5 Secrets to Retention: How to Protect Your SaaS Company’s Revenue

Churn is not the problem, but rather a symptom of it. 

In order to stem the flow of customers leaving your product or service, you will need to assess your business at several levels, see where the gaps are, and close them. Here, we’ll discuss some causes of early and mid-stage churn, and how to make sure your customers stick around. 

Encourage + Incentivize Progress

It’s safe to say we all know what it feels like to love a new tool for a week or two, only to start feeling like you’re running on a treadmill to nowhere, as opposed to making the desired progress. SaaS companies can help remedy this problem by keeping customers engaged and continuing to nudge them towards the next usage milestone. 
There are several ways to do this, and the best choice will depend on the nature of your product. Ultimately, though, success will lie in your ability to keep a close eye on how your customers are using your product or service, and providing them with individualized encouragement as they go. For example, if you use tier pricing, offering free upgrades as a reward for frequent use will promote brand loyalty and make customers feel valued. 
Gamification can also be an effective approach. Giving users a tangible representation of their engagement makes interacting with your product feel even more productive. People, by nature, love to level up and see how far they’ve come, so creating a level system or rewards program gives your customers something to work towards as they continue to use your product.   

Provide Personal + Consistent Support

If you’ve ever had an issue with a tool or platform, chances are the first thing you looked for was a way to live chat with someone on the support team. Honestly, no one wants to have to type out a whole email, then wait however many business days for a reply—or, worse, make an actual phone call. This is why it’s critical to provide your customers with a quick, convenient way to receive help from your CS or support team.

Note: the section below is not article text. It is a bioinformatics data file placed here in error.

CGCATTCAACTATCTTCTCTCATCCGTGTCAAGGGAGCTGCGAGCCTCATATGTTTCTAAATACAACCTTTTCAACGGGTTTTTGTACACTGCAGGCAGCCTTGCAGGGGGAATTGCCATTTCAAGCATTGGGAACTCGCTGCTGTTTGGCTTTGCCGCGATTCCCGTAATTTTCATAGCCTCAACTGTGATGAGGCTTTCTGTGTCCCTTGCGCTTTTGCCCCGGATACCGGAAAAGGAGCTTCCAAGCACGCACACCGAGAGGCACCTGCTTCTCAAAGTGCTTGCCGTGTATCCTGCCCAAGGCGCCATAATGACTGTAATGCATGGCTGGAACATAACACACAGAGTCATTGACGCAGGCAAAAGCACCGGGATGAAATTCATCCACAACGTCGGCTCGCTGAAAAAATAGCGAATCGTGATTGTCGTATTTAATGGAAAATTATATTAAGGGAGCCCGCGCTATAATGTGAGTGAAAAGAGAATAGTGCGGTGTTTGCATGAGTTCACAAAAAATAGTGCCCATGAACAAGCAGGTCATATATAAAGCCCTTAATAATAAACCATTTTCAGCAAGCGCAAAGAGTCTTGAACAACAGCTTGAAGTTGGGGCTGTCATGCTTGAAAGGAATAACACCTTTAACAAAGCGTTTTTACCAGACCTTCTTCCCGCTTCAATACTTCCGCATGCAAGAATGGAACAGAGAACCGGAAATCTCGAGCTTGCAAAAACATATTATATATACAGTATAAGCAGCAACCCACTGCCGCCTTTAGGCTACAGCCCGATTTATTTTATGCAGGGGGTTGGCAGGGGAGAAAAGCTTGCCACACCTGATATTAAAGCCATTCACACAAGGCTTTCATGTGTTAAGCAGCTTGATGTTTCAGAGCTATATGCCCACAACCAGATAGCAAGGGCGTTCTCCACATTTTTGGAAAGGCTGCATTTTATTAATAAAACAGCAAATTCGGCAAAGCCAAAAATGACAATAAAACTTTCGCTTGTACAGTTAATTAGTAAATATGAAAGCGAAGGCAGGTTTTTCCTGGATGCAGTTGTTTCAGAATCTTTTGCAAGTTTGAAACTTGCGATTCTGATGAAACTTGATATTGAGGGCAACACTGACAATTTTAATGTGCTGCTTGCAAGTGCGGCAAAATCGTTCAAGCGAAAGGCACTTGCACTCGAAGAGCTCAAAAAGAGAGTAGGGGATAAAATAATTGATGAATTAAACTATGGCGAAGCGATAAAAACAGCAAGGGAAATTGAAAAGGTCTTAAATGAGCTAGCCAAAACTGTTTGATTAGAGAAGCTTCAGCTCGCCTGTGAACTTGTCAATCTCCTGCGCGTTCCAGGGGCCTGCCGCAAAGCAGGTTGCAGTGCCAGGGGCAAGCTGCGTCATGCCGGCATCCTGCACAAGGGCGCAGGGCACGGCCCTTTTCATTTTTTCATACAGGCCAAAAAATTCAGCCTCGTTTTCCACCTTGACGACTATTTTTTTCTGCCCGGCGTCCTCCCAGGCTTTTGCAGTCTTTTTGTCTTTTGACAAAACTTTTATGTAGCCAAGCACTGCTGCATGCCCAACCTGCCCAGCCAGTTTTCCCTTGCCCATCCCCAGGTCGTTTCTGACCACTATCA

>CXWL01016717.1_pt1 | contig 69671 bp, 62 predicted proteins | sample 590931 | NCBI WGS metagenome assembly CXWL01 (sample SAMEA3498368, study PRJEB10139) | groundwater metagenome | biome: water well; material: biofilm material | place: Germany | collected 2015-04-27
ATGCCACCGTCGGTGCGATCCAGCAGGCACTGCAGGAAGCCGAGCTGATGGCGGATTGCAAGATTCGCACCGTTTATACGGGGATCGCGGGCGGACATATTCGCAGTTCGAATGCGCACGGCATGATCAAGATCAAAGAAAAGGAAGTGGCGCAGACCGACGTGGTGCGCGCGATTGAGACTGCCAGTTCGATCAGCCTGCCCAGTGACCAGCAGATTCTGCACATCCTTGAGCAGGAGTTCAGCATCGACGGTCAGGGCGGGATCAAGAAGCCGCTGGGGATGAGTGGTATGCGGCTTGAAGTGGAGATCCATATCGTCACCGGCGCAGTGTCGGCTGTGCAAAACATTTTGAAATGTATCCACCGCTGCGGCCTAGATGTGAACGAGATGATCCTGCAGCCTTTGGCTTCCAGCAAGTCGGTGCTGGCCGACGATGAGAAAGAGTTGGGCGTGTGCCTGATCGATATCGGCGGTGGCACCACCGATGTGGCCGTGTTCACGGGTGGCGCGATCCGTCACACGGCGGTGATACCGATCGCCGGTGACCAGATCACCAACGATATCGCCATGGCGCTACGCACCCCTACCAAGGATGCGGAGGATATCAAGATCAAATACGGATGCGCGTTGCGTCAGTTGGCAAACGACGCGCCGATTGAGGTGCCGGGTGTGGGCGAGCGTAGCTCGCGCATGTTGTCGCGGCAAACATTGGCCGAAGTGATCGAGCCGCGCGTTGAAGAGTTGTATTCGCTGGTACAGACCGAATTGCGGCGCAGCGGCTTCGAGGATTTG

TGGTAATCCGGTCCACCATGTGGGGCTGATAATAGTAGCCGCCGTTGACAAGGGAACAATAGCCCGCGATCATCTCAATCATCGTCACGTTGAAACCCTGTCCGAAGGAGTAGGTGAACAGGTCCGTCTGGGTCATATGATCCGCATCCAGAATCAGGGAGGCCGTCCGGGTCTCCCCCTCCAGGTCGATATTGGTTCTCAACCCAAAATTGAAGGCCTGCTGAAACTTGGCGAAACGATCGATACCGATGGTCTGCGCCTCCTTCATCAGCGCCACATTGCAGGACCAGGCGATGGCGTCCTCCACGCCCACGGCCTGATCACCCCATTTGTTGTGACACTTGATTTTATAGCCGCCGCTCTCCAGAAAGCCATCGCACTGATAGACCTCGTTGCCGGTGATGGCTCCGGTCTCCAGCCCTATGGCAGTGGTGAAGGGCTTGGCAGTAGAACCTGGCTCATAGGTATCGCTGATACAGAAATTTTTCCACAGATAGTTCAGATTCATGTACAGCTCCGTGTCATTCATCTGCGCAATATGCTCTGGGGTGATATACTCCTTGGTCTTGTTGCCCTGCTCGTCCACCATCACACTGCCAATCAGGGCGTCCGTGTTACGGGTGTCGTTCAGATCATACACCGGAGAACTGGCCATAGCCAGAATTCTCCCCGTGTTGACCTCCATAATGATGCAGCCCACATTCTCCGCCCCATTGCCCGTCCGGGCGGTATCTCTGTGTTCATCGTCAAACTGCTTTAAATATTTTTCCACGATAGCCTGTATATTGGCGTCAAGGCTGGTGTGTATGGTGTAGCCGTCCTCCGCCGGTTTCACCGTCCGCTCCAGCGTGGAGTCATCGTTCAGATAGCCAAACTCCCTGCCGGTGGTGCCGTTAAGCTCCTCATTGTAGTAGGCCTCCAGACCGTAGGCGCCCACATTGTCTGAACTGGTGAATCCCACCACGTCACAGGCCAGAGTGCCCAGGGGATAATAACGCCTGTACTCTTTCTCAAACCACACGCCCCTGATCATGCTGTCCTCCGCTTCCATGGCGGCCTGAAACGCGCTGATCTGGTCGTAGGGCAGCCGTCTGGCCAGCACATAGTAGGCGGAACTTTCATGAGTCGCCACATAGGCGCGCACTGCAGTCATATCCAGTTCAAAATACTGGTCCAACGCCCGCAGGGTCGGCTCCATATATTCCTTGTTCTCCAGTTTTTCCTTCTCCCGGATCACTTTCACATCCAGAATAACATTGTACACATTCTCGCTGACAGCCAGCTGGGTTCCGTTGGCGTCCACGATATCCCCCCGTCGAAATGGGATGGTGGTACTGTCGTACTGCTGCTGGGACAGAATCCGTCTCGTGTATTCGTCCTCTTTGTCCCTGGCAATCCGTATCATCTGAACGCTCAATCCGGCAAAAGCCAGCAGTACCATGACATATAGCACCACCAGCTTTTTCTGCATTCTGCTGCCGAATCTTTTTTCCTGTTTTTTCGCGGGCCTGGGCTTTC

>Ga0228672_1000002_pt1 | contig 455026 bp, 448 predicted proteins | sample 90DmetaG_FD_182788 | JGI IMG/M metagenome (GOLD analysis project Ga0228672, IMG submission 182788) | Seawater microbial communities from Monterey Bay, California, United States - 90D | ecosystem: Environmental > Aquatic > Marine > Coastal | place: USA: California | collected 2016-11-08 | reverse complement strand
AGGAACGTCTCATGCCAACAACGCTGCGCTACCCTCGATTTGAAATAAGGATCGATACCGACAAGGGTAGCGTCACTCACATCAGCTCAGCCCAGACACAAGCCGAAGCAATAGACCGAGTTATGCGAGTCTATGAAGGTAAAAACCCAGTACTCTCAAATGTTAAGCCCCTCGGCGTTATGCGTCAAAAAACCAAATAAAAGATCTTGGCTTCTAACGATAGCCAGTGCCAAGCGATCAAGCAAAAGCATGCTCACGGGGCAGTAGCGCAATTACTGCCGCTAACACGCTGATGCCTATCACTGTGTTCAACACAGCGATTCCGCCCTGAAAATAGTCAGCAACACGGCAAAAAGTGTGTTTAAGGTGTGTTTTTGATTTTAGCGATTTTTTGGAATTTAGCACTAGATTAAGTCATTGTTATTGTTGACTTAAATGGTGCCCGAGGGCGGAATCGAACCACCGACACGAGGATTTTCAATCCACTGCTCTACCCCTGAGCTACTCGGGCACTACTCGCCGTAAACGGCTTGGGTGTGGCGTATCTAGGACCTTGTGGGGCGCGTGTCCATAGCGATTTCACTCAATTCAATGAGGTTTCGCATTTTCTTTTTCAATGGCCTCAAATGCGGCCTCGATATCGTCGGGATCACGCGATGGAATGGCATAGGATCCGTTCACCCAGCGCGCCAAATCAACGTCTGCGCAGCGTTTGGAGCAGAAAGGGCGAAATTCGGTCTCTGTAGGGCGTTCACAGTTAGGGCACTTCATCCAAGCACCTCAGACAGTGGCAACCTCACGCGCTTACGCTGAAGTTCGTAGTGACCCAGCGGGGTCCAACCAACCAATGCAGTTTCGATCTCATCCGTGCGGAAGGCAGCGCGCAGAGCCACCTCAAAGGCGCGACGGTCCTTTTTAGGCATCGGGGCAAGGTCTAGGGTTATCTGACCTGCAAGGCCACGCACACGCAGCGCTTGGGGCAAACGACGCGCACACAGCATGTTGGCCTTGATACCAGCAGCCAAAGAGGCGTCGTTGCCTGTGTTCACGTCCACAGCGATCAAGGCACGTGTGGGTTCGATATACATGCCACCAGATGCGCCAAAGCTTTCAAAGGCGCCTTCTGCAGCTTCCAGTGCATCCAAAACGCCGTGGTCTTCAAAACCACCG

You should also be proactive when it comes to offering support. Whether this means scheduling an email that includes tooltips, or uploading a short video guide on a specific feature, don’t wait for your users to come to you with problems. Giving customers answers  to keep in their back pockets is a helpful way to reduce friction and prevent early churn. 
One more thing to consider is the personality factor in the support you provide. Depending on the size and structure of your organization, it might be a good idea to assign specific customer support/success team members to the customers with whom they can best communicate. If you have the resources to give this kind of personalized service, it will foster stronger relationships between your existing customers and your team, thus giving customers another reason to keep coming back. 

Treat Payment Failures With Care

When we attended SaaStock in NYC last month, Patrick Campbell—Co-founder and CEO of ProfitWell—gave a session on retention. It was, in part, the inspiration for this post. One of the most interesting things he touched on was the importance of treating payment failure as an opportunity instead of as inevitable churn.